[/quote]

Reply
#16
Again, this misses the the point. It wasn't drawing itself but rather the ideas behind it that are of value. Just like a painting has a "drawing" behind it, so do things made in 3D. It's a sad view of drawing if one only considers it a skill exclusively for 2D artists and the ideas of drawing only applying to drawing and painting.

Lets say that all concept art produced is 3D. Does this mean that drawing should not be studied? Are the principals of drawing not applied in sculpturing? I'd say that drawing is still a very relevant skill. Not necessarily the product of drawings but the principals learned from it.

At the atelier we have some students working on ecorche sculptures right now. Just about none of them have ever sculpted anything before yet they all manage to sculpt figures very well. This is because the things they've learned about drawing the figure now also translates into sculpting it. It's this I'm talking about: the core ideas that translate across mediums.

Discord - JetJaguar#8954
Reply
#17
(11-12-2015, 02:14 AM)Tristan Berndt Wrote: Lets say that all concept art produced is 3D. Does this mean that drawing should not be studied? 

That depends on how intuitive the 3D apps are. At the moment, knowing how to read blueprints is really useful for any 3D artist, and for 2D artists, well, you need to know how to draw to overpaint 3D output in any case.

But in a hypothetical world where concepting can be done 100% in 3D, drawing is obsolete for that type of work, unless you use a really, really broad definition of "drawing".

Reply
#18
Well, I have to agree with Tristan Berndt. I can't remember who said that "Drawing is intelect and Colour is emotion". Referring to the examples of sculpting, and photo bashing, etc, we can learn as many shortcuts as we want, if we can't understand the form in our minds, nothing good will come of it. Sculpting is "merely" pulling a 3d form out of a 2d drawing. Sure, we may only see the end result taking form, but that's what's happening. The same happens with painting (and by the way, any photo bashing that in the end communicates a clear visual idea). If there's clear visual communication in the end, unless your talking about abstract painting, the drawing is the base of everything. 

Another thing I've heard (and this I'm almost sure it was Bobby Chiu, but I can be wrong) was that all the painters that we see that start immediately with colour and work they way up until they have a final piece, they all have the drawing skills way advanced in their minds, they just don't need to express it anymore to get to the final result. I think something similar happens with amazing sculptors.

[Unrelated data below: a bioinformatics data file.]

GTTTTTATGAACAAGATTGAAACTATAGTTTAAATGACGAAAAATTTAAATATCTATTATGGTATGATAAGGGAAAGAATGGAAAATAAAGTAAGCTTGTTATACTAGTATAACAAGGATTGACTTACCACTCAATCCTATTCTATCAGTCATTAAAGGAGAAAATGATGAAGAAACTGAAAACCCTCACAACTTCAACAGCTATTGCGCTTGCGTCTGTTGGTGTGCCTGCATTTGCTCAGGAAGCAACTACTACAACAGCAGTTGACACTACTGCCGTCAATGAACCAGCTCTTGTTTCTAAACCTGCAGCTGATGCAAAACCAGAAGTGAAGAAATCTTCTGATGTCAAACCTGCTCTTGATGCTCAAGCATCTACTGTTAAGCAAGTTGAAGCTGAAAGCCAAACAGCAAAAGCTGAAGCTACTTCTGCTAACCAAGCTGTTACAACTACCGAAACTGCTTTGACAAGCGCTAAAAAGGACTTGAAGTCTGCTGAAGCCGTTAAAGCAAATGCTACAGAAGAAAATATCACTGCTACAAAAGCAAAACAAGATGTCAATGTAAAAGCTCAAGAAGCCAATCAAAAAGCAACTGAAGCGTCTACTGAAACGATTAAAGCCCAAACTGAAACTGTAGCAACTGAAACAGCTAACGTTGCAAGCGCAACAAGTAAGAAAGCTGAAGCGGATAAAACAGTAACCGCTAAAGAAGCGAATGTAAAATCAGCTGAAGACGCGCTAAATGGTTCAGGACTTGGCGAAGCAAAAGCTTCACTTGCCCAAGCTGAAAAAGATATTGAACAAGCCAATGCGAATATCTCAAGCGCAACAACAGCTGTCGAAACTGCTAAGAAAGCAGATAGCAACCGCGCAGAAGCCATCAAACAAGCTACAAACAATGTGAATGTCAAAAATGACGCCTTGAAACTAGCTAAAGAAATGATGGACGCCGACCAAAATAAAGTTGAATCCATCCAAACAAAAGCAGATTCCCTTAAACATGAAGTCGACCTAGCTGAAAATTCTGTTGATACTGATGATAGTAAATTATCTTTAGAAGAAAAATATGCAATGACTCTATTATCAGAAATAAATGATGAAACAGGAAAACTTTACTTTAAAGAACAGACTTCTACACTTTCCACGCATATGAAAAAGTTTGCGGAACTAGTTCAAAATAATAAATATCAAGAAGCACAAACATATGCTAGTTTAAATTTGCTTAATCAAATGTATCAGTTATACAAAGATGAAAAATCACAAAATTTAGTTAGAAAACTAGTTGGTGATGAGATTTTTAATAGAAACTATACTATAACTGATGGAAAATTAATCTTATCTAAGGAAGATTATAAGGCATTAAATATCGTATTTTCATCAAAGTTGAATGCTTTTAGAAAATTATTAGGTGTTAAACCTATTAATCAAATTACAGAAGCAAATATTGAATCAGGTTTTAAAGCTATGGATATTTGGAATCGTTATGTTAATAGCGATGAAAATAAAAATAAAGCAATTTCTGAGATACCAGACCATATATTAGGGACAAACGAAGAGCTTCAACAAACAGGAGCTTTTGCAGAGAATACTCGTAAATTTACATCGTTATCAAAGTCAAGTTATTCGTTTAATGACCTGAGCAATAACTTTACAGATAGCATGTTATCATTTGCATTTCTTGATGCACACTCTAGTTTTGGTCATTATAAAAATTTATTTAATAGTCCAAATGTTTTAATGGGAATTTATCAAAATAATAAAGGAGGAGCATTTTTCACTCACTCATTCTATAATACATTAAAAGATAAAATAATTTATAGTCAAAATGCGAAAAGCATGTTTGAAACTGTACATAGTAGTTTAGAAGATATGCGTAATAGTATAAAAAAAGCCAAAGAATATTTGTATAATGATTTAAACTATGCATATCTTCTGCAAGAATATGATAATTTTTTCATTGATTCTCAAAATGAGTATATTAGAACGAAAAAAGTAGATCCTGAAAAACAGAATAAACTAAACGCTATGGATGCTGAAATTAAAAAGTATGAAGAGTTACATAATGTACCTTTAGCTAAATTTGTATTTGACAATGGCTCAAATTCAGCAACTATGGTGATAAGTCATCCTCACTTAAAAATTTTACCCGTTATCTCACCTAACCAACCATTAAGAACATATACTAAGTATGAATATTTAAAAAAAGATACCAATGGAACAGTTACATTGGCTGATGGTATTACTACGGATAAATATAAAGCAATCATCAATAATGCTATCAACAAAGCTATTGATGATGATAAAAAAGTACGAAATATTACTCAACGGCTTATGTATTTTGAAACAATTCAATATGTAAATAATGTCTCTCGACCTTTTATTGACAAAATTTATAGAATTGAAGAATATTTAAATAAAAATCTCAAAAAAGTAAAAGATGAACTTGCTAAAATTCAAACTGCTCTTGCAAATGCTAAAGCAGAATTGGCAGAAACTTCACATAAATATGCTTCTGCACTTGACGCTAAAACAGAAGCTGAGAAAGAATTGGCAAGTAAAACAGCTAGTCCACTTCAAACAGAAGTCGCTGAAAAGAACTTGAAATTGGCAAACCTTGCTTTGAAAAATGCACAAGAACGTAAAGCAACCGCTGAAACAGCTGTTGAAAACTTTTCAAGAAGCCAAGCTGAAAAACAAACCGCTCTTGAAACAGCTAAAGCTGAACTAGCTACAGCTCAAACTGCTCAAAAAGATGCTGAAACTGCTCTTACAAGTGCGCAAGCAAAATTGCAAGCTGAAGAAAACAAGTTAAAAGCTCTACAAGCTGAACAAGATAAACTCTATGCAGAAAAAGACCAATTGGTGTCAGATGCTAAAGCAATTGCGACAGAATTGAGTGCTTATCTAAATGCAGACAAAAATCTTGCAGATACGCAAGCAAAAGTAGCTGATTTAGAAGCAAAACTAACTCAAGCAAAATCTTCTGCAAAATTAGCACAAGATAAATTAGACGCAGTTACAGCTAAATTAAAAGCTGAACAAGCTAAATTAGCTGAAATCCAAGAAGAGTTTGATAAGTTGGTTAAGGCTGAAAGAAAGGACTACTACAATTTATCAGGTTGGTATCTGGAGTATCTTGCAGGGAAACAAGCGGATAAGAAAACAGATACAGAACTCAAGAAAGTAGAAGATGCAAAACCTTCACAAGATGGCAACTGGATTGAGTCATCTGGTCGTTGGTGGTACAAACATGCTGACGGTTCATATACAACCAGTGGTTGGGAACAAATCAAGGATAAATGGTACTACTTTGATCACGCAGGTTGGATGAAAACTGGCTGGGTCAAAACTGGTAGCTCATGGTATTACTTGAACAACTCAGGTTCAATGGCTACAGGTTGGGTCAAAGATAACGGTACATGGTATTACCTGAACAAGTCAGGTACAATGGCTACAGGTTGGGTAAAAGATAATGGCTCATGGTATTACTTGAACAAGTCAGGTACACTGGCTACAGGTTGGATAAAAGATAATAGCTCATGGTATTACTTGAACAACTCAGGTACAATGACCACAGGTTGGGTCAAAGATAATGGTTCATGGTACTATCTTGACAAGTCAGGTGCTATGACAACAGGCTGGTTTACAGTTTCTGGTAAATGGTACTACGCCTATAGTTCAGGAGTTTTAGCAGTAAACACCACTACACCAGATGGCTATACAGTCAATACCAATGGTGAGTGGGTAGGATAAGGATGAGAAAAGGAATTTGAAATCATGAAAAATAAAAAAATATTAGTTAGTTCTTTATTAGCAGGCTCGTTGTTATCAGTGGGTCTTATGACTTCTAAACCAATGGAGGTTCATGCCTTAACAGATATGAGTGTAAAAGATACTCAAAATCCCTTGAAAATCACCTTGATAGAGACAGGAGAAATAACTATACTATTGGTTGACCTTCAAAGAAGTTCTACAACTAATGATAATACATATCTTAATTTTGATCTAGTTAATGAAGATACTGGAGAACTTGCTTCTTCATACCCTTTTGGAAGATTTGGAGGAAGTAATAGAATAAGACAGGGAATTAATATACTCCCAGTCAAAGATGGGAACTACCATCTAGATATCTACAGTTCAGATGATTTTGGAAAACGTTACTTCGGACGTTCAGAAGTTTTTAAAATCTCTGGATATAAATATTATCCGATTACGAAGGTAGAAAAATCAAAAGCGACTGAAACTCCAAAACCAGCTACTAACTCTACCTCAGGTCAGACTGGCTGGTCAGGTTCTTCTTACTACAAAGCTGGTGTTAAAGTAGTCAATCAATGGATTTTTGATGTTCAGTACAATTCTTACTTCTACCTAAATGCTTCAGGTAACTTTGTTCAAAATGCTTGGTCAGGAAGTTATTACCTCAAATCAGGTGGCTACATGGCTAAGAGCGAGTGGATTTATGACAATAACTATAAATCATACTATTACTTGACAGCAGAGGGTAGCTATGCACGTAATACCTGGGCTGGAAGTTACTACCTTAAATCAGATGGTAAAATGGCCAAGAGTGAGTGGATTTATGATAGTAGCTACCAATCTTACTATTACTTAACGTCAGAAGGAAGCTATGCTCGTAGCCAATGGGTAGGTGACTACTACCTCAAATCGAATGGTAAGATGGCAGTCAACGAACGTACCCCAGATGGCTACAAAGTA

Finally (my 3rd quote which I can't recall the author), someone was talking about how 90% the times that someone is stuck in a painting and can't solve a problem, the problem is not the painting but the drawing underneath. He was talking about reviews he does for other (less advanced) artists. And in the end he said something like "If you want to level up your paintings, draw like hell". 

I'm not sure who said it but I remember that all these guys were big guns in the industry, and I'm yet to hear any top pro to come forward and say something like "drawing will be unimportant as a skill in a couple of years". I don't see it happening but maybe I'm completely wrong. I hope not :) what a uninteresting world would be :)
Reply
#19
Drawing,painting,3D,photo-bushing - it's just tools and solely depends on you, where and how you want to apply them.

I've seen thousands art books starting from animation/cartoons, continue with stylized/realistic games and end up with films.
If you want a stylized character for your cartoon,anime,manga e.t.c, you would probably prefer exploring ideas by drawing to find out characters personality and shape language.Of course, adding a simple render( by simple render i mean a quick color comp.+light and shadow) will be a plus.The same thing applies to stylized games including props concept. In most cases.

If you are working on a film, on pre-production phase, you would probably skip the drawing thing and start painting instead(or painting with 3d), to explore the mood or atmosphere of a particular scene.If you need a character for that film,you would probably choose photo-real result in order to be sure how the film will look like in the end.Same applies to realistic games.

But the thread is not about "what the best tool artists use to achieve great results and to be 100% hired", it's about how you will improve your skills in art by drawing,painting or using 3d.
Face it guys, the core of skills comes from drawing.By drawing you will understand the basics a lot faster than painting or using 3d/photo-bushing.If you need to come up with a quick idea and you are experienced user in drawing, it will be easier for you to communicate with others by using preferable media,as you know all the basics like light and shadow,perspective,stylization,anatomy,e.t.c.

There is no exactly "the way" to be hired.Besides,you don't have to be a Jack of all trades in big companies,as big companies have pro's in every discipline. Whether it's drawing,painting or sculpting.You will find your place everywhere you wish.

The Way Of The S4MURAI  (sketchbook)
Reply


Forum Jump:


Users browsing this thread: 1 Guest(s)